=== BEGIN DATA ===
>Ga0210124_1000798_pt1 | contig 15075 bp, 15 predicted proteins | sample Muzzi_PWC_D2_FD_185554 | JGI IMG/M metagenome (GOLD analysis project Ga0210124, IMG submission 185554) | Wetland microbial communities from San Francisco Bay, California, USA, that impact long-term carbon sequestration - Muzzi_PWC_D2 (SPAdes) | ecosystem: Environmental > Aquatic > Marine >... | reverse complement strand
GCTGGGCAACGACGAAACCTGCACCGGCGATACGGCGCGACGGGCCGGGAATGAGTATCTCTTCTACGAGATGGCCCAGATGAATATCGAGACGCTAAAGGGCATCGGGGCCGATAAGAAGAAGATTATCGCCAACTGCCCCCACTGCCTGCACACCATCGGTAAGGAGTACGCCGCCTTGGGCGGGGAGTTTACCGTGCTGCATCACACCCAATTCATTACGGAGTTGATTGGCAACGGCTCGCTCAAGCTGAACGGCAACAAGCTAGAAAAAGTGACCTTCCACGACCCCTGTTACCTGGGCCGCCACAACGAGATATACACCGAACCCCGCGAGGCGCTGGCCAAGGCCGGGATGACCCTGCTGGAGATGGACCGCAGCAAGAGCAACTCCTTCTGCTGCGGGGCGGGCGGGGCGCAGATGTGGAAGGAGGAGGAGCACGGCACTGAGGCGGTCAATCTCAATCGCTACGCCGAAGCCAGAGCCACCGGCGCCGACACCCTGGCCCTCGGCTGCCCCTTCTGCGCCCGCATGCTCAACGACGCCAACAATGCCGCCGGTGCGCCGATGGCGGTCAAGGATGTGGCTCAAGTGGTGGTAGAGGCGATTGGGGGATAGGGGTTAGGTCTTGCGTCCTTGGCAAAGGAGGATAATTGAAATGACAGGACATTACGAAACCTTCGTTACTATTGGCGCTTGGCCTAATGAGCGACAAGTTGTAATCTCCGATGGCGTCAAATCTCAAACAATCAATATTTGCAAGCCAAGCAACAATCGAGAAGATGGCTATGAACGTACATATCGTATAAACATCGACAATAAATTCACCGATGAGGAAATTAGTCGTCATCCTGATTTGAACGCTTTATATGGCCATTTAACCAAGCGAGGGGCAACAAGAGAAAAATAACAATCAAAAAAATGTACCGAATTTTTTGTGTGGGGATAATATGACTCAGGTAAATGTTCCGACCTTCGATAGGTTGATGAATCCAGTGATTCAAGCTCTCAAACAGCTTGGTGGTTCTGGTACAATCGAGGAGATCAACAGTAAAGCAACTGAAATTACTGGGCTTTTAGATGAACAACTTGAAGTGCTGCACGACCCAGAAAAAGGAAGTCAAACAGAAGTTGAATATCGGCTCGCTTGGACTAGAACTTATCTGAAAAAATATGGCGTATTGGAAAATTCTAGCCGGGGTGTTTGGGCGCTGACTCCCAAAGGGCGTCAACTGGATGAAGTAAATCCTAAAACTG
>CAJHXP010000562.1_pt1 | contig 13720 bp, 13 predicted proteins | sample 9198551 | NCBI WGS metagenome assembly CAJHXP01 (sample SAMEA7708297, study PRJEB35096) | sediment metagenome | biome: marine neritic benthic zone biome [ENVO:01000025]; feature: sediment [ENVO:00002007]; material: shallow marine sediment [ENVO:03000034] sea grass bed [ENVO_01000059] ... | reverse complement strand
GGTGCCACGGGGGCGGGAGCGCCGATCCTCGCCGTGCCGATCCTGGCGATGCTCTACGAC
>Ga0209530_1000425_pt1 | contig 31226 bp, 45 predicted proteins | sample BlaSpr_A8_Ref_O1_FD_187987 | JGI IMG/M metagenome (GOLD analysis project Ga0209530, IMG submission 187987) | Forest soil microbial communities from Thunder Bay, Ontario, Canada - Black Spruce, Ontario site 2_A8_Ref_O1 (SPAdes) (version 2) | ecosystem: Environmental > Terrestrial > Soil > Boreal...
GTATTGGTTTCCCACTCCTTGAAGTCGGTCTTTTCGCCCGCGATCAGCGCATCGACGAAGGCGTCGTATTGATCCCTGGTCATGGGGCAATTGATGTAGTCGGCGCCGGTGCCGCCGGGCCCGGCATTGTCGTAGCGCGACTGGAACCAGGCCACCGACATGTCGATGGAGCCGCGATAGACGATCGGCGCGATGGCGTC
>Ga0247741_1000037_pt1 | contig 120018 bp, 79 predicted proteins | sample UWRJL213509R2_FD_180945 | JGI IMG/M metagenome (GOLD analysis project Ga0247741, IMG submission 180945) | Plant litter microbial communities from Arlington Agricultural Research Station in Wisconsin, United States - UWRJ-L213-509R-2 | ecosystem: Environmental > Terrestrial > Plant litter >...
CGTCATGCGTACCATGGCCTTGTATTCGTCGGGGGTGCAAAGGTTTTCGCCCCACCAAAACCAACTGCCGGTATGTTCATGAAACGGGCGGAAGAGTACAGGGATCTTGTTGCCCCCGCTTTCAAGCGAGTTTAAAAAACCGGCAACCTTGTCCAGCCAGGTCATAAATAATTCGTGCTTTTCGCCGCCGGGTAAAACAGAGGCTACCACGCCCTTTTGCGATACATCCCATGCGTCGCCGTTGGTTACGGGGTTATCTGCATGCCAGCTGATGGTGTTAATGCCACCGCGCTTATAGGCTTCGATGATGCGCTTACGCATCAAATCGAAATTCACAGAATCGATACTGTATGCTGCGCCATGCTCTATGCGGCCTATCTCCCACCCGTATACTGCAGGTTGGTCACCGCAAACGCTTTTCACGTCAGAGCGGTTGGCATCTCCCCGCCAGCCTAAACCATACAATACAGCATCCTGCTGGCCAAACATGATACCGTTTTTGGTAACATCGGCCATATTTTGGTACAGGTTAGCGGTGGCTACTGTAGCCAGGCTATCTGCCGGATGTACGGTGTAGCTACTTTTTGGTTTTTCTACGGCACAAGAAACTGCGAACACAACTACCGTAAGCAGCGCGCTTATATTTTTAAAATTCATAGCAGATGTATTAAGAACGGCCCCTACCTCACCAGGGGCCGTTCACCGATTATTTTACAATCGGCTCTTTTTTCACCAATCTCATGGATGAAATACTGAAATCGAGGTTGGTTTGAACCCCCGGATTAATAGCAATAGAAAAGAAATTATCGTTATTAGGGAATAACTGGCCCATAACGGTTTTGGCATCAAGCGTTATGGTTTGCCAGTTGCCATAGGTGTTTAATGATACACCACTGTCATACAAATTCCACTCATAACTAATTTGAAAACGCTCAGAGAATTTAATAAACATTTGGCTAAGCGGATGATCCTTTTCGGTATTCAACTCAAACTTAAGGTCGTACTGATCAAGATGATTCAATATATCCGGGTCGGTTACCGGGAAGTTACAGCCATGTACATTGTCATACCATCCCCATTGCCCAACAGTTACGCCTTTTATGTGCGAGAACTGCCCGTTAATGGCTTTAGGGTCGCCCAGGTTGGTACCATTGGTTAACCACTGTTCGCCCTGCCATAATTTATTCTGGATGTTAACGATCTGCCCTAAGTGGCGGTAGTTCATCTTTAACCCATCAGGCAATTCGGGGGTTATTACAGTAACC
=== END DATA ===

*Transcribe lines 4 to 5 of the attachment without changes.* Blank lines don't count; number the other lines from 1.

GGTGCCACGGGGGCGGGAGCGCCGATCCTCGCCGTGCCGATCCTGGCGATGCTCTACGAC
>Ga0209530_1000425_pt1 | contig 31226 bp, 45 predicted proteins | sample BlaSpr_A8_Ref_O1_FD_187987 | JGI IMG/M metagenome (GOLD analysis project Ga0209530, IMG submission 187987) | Forest soil microbial communities from Thunder Bay, Ontario, Canada - Black Spruce, Ontario site 2_A8_Ref_O1 (SPAdes) (version 2) | ecosystem: Environmental > Terrestrial > Soil > Boreal...